The BVI Business Companies Act, 2004 (as amended) (the "Act") and its predecessor statute have long recognised that companies which incorporate in one jurisdiction may benefit from the flexibility of being able to migrate to another jurisdiction.

The Act provides a straightforward corporate registry based system for companies to continue into the BVI and, if the BVI is no longer the jurisdiction of choice, for companies to leave the BVI and move to a new jurisdiction.

In this first of two notes relating to continuations (sometimes referred to as migrations or redomiciliations), we look at the requirements and processes for companies which want to continue from one jurisdiction to the BVI.

Why move?

There are many reasons why companies may choose to change jurisdiction, but international regulatory developments and policies are a contributing factor. Equally, a jurisdictional regime which suited one stage of a company's life may not be as suitable at a later stage (for example, when the need for a stable and recognised regime increases, perhaps in connection with a need to enter into banking relationships or credit facilities). Some of the reasons we have seen companies move to the BVI include:

  • comparatively low set up and running costs;
  • no BVI tax or duty;
  • a modern and flexible legal system based on common law, accompanied by a highly regarded court system with the Privy Council as its ultimate court of appeal;
  • recognition of the BVI as a creditor friendly, robust system for banks and counterparties to do business with; and
  • no overly onerous or costly requirements for being based in the BVI such as resident directors or auditors.

Continuing in to the BVI

There are few restrictions on a company continuing into the BVI from another jurisdiction (provided the other jurisdiction allows it to do so). It is simply necessary to ensure that:

  • the company is not in liquidation or subject to certain other insolvency proceedings;
  • a receiver or manager has not been appointed in relation to any of the company's assets;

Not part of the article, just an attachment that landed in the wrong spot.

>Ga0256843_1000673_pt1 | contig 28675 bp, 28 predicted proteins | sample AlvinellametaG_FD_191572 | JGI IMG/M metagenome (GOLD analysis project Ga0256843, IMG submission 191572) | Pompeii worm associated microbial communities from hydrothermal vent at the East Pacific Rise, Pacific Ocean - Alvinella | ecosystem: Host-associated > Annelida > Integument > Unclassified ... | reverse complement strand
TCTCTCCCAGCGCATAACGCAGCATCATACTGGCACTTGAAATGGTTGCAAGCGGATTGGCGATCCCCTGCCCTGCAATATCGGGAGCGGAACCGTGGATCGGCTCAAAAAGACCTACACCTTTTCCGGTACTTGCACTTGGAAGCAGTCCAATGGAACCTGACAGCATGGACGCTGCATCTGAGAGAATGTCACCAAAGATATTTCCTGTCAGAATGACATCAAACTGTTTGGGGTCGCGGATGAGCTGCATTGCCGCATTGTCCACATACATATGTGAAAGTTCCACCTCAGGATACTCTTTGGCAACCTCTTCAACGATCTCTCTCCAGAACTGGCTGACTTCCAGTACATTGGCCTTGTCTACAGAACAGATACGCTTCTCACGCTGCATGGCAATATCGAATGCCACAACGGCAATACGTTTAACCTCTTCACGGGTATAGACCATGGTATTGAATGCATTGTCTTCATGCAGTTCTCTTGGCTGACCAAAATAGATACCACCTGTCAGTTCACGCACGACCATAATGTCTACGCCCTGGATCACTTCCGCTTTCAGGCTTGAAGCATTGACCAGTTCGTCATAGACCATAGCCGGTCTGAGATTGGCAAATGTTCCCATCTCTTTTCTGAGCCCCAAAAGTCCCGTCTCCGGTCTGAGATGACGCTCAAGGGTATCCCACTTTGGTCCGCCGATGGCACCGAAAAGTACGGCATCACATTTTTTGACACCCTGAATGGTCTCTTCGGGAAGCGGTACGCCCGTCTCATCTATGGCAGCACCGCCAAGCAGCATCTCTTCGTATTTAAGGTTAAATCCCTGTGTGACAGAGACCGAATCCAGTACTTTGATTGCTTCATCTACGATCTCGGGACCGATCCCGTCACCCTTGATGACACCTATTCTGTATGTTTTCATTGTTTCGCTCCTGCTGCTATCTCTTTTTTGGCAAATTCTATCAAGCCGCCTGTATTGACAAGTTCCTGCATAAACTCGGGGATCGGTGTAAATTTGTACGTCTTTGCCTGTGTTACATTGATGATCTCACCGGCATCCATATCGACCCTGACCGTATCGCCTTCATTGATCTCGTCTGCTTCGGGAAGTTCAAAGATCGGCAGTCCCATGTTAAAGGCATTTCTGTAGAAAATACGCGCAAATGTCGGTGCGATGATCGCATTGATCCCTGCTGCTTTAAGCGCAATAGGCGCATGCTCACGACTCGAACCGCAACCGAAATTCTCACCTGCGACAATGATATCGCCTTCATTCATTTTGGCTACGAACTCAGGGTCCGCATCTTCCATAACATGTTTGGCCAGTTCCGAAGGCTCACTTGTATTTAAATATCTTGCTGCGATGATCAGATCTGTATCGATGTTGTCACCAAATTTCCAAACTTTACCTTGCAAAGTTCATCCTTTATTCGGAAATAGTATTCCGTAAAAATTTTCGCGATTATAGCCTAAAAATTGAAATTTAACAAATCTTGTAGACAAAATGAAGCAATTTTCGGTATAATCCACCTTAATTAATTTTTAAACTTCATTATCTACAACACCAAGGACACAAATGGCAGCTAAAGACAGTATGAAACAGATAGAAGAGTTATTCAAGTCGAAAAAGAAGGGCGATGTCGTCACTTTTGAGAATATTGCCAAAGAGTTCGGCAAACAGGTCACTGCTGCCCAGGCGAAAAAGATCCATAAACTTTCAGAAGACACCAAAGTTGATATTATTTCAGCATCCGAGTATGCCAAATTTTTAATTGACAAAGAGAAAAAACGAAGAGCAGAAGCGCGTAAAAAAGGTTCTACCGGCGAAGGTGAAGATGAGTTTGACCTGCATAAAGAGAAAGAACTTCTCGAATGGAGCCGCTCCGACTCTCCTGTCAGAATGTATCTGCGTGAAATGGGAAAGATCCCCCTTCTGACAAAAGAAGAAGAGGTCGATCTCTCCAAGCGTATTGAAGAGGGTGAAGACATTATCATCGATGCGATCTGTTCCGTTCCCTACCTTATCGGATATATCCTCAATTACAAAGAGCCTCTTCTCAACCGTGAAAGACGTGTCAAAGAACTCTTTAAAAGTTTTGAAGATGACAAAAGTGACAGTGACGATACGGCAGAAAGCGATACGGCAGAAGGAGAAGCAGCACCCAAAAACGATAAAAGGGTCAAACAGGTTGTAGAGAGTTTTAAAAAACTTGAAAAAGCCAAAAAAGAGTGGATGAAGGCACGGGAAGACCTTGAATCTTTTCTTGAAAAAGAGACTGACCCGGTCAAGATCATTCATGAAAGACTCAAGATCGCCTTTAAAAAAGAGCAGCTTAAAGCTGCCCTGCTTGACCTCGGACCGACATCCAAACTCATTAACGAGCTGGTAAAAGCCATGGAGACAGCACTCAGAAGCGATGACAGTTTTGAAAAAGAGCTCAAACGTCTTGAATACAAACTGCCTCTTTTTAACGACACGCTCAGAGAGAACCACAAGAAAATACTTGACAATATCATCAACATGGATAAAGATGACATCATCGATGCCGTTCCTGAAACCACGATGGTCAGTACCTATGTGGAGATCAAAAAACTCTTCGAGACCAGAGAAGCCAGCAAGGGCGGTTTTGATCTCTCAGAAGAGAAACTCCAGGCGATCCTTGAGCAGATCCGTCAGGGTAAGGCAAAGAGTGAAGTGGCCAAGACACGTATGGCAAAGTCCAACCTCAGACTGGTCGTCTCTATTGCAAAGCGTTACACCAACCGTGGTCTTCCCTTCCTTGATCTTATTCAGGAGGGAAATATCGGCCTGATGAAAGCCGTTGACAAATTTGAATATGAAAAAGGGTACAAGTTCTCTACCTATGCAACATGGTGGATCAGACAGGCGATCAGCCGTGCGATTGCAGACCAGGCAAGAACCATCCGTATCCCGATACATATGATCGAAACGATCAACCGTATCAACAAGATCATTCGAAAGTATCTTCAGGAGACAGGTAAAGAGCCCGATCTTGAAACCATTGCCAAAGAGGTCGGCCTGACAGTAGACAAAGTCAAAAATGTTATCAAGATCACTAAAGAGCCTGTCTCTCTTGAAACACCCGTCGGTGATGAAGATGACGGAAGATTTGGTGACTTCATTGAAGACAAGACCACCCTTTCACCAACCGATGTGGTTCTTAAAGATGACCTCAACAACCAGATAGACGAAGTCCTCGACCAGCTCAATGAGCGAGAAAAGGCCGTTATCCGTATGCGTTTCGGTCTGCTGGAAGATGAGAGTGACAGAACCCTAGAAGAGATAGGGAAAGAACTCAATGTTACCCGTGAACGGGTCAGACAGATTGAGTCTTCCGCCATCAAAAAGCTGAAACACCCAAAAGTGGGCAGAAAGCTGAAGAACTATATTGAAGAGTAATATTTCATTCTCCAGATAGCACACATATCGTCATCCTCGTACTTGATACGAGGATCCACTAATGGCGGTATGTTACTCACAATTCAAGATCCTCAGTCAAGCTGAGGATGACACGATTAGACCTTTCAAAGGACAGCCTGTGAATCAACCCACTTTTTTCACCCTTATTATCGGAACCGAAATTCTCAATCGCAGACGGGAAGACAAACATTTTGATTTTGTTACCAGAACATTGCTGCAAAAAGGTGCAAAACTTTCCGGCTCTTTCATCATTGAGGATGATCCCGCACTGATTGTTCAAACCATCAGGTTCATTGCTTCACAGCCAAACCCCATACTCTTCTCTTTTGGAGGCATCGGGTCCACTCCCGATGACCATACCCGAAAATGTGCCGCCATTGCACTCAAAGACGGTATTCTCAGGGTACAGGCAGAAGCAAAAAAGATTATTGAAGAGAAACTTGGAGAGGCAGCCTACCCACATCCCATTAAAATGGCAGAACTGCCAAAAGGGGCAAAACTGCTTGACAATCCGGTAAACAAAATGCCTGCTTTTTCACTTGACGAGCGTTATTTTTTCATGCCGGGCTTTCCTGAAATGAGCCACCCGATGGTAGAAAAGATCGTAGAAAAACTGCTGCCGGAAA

• the company has not entered an arrangement with its creditors that has not been concluded; and
  • no application has been made to a court in another jurisdiction for the liquidation of the company or for the company to be subject to equivalent insolvency proceedings which has not been determined.

Assuming none of the above applies, the requirements from a BVI perspective are as follows:

  • registered agent – the company must select and appoint a licensed service provider to be its registered agent;
  • constitutional documents – memorandum and articles of association ("M&A") compliant with the requirements of the Act should be prepared;
  • corporate authorisations – the continuation and adoption of the memorandum and articles should be approved by resolution of the company's directors or shareholders (the "Resolutions"), or in such other manner as it has established for exercise of its powers – local advice should be obtained where necessary; and
  • compliance with laws - a director must sign a standard form certificate (the "Director Certificate") in front of a notary or commission of oaths which (i) confirms the laws of the jurisdiction of incorporation of the company permit the continuation and the company has complied with such laws; and (ii) attaches an extract of the law permitting the continuation.